The painters are in!

A great thing about having such a big project as this, was that we almost never had to wait for something to dry. Even with two painters going at it, by the time we were done with coat #1 across the board, the paint where we had started was already dry and ready for coat #2. The fact that we were painting outdoors helped with that, and kept the paint fumes to a minimum. Huzzah for ventilation!

Almost there!

It's always exciting when a project starts to come together, and you can see a glimpse of its future glory. This was about the moment for this one. Excitement kept us going strong!

Snoopy says, "Hug me!"

Once all the basic painting was done, it was time to add the black outlines typical of the Peanuts comic strip/cartoons. An added bonus for this style of art is that it's supposed to look hand drawn, so imperfections and all, freehanding it worked great! 

Time to smooth out those fine lines.

Unfortunately, we got so excited to paint that we accidentally skipped a step that would have been helpful earlier on: sanding down the face holes. We didn't want kids and folk to get splinters in their chins or anything, so we figured better late than never. In the spirit of teamwork, Ben even came by to help out as our resident sandman!

Done... for now!

This project couldn't have been a success without all the wonderful teamwork that went into it. Thank you, Candi and Delinda, for your (paint) coats of many colors! Thank you, Ben and Mark, for your painting skills and craftsmanship! And of course a huge thanks to Erin for the brilliant idea, instigation, supplies, sustenance, painting, woodworking, and pretty much everything else! 

Now I wonder what we can paint on the other side...!

For more festive autumnal time blogs, check out the Foxy Jack-o-Lantern & Sweet Roasted Pumpkin Seeds, the recipe for Pumpkindoodles, more than a decade's worth of Halloween Costume Art and the latest installment, Halloween 2016: Costume pARTy!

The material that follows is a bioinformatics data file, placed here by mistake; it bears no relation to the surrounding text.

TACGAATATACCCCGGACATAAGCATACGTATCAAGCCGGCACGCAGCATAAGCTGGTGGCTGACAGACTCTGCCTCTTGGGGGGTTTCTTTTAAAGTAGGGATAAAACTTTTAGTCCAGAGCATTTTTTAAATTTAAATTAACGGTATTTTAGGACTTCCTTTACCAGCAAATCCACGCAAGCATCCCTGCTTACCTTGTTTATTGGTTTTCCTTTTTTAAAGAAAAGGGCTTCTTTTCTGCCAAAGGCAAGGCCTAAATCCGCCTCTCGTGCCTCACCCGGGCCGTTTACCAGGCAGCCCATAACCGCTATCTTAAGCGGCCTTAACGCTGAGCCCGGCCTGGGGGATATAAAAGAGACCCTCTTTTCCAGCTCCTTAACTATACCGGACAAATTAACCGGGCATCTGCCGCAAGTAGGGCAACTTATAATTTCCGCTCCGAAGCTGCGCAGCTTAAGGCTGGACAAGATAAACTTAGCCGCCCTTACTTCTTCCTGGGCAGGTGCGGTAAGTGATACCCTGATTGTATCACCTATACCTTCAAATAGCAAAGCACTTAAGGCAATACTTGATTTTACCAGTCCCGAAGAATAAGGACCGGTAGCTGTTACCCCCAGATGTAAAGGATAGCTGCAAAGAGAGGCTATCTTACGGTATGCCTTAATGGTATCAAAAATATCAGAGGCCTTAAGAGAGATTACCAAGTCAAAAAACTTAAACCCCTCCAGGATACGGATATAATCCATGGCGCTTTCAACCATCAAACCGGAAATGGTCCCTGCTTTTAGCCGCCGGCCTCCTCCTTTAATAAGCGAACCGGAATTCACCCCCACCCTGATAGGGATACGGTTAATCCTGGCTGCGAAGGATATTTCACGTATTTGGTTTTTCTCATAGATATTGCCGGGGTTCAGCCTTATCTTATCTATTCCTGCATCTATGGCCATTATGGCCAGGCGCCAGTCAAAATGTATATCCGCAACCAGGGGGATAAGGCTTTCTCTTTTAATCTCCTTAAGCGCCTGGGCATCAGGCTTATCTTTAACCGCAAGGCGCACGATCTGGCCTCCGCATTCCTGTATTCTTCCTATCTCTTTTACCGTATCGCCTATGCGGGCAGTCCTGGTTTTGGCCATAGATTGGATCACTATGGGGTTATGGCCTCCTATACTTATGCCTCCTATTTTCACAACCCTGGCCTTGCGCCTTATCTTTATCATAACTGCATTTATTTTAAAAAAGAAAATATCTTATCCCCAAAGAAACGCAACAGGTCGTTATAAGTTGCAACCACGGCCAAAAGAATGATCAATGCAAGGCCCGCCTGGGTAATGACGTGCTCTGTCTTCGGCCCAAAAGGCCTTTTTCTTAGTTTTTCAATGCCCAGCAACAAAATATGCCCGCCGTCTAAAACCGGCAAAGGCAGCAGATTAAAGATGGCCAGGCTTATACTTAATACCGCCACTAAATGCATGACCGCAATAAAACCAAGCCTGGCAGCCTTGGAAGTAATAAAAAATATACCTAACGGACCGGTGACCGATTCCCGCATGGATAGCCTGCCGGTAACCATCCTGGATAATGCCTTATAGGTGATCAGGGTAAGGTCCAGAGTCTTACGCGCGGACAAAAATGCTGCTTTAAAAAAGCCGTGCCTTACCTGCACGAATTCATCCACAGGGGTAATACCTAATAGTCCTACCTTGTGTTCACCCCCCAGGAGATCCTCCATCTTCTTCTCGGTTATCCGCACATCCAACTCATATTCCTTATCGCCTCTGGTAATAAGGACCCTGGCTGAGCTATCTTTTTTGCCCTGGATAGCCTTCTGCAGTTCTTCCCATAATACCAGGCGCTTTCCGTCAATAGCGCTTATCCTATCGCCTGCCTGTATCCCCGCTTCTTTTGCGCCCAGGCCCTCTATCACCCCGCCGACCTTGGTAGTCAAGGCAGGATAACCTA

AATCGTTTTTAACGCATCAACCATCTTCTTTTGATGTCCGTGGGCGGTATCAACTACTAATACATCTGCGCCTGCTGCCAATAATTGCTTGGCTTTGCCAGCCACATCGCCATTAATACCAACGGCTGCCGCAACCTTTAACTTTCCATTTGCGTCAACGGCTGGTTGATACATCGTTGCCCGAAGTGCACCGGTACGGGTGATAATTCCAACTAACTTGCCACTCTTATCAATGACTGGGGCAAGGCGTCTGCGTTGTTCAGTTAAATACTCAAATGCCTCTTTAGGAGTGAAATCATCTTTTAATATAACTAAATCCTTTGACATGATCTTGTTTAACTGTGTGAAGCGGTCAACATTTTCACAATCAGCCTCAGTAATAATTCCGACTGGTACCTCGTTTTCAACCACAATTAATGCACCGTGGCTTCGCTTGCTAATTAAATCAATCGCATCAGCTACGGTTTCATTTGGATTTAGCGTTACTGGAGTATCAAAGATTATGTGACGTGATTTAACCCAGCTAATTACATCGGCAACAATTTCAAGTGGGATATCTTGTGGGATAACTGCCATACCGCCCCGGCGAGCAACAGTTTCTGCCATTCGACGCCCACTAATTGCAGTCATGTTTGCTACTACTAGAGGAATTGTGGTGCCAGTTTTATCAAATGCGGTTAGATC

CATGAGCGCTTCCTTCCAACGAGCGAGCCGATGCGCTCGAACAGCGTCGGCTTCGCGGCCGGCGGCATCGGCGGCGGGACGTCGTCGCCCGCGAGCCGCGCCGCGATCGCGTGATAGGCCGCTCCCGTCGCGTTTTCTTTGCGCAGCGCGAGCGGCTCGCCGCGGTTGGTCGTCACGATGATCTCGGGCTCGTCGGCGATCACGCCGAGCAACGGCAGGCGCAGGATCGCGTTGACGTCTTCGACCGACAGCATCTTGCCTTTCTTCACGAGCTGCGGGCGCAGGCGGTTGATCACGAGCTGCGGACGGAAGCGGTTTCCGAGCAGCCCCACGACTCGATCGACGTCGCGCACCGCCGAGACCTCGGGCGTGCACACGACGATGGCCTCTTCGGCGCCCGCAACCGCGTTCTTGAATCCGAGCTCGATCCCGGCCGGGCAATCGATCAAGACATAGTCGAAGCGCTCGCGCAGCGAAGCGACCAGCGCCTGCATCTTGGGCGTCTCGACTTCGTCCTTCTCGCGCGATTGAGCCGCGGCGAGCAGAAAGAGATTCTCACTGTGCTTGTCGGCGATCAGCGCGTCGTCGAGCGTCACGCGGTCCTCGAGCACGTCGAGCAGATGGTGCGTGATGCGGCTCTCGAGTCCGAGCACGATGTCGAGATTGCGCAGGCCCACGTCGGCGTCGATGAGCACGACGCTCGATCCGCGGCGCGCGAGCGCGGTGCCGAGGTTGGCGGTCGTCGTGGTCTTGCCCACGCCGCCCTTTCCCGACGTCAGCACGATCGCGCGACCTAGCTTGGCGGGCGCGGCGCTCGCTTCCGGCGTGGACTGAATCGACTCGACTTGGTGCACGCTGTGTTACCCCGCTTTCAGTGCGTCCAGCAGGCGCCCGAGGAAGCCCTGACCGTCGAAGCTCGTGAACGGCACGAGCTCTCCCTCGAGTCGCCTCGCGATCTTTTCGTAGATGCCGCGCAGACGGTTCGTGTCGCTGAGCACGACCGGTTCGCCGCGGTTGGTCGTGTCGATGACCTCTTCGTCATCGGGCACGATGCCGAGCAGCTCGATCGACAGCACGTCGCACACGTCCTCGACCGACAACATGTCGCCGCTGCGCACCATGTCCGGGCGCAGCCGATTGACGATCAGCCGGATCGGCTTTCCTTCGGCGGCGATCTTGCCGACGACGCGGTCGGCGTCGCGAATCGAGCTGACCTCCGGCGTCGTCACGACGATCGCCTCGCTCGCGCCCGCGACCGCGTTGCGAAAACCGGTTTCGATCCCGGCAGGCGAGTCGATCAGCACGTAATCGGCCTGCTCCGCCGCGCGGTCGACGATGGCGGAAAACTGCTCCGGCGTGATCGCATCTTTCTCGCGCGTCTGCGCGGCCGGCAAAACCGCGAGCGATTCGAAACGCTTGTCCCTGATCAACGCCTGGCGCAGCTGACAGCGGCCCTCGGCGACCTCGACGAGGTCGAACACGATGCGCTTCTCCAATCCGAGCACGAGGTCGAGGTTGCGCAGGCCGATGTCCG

1. This is amazing! How many days did this project take?

    1. Thank you! We did this one over the course of several weekends, so probably about 4 to 5 days altogether. It's pretty fast and easy with a team! :)

  2. Wow your foto cut out came out so good! Is there any advise on the building of the stand? Im going to start mine this week, and was curious on how to build the stand part.

    1. Thank you! I think having strong, sturdy wood and a snug fit between the board and the stand really helps support-wise. I hope your cut-out board turned out well!

  3. do you remember what color you used for their skin tone?

    1. Thanks for your comment! Unfortunately, as we got most of our paints secondhand, I don't know the exact name or composition of the skin tone paint. If you bring a sample of the color you like to a local paint store, they can probably mix it for you!

  4. Replies
    1. Thanks for your interest, but this project was actually donated to the church that was hosting the harvest festival! It's a fun project to build though, if you want to try making one yourself!

  5. I am having a hard time finding someone to tell me what size to make the oval for the faces.

    1. Thanks for your comment! I don't recall the exact measurement, but to make the shape, we drew an oval on an 8.5" x 11" sheet of paper roughly the size of our own faces, plus a little extra so there would be plenty of space in the final project. Then we cut this out and used it as a template cutting the wood. Best of luck!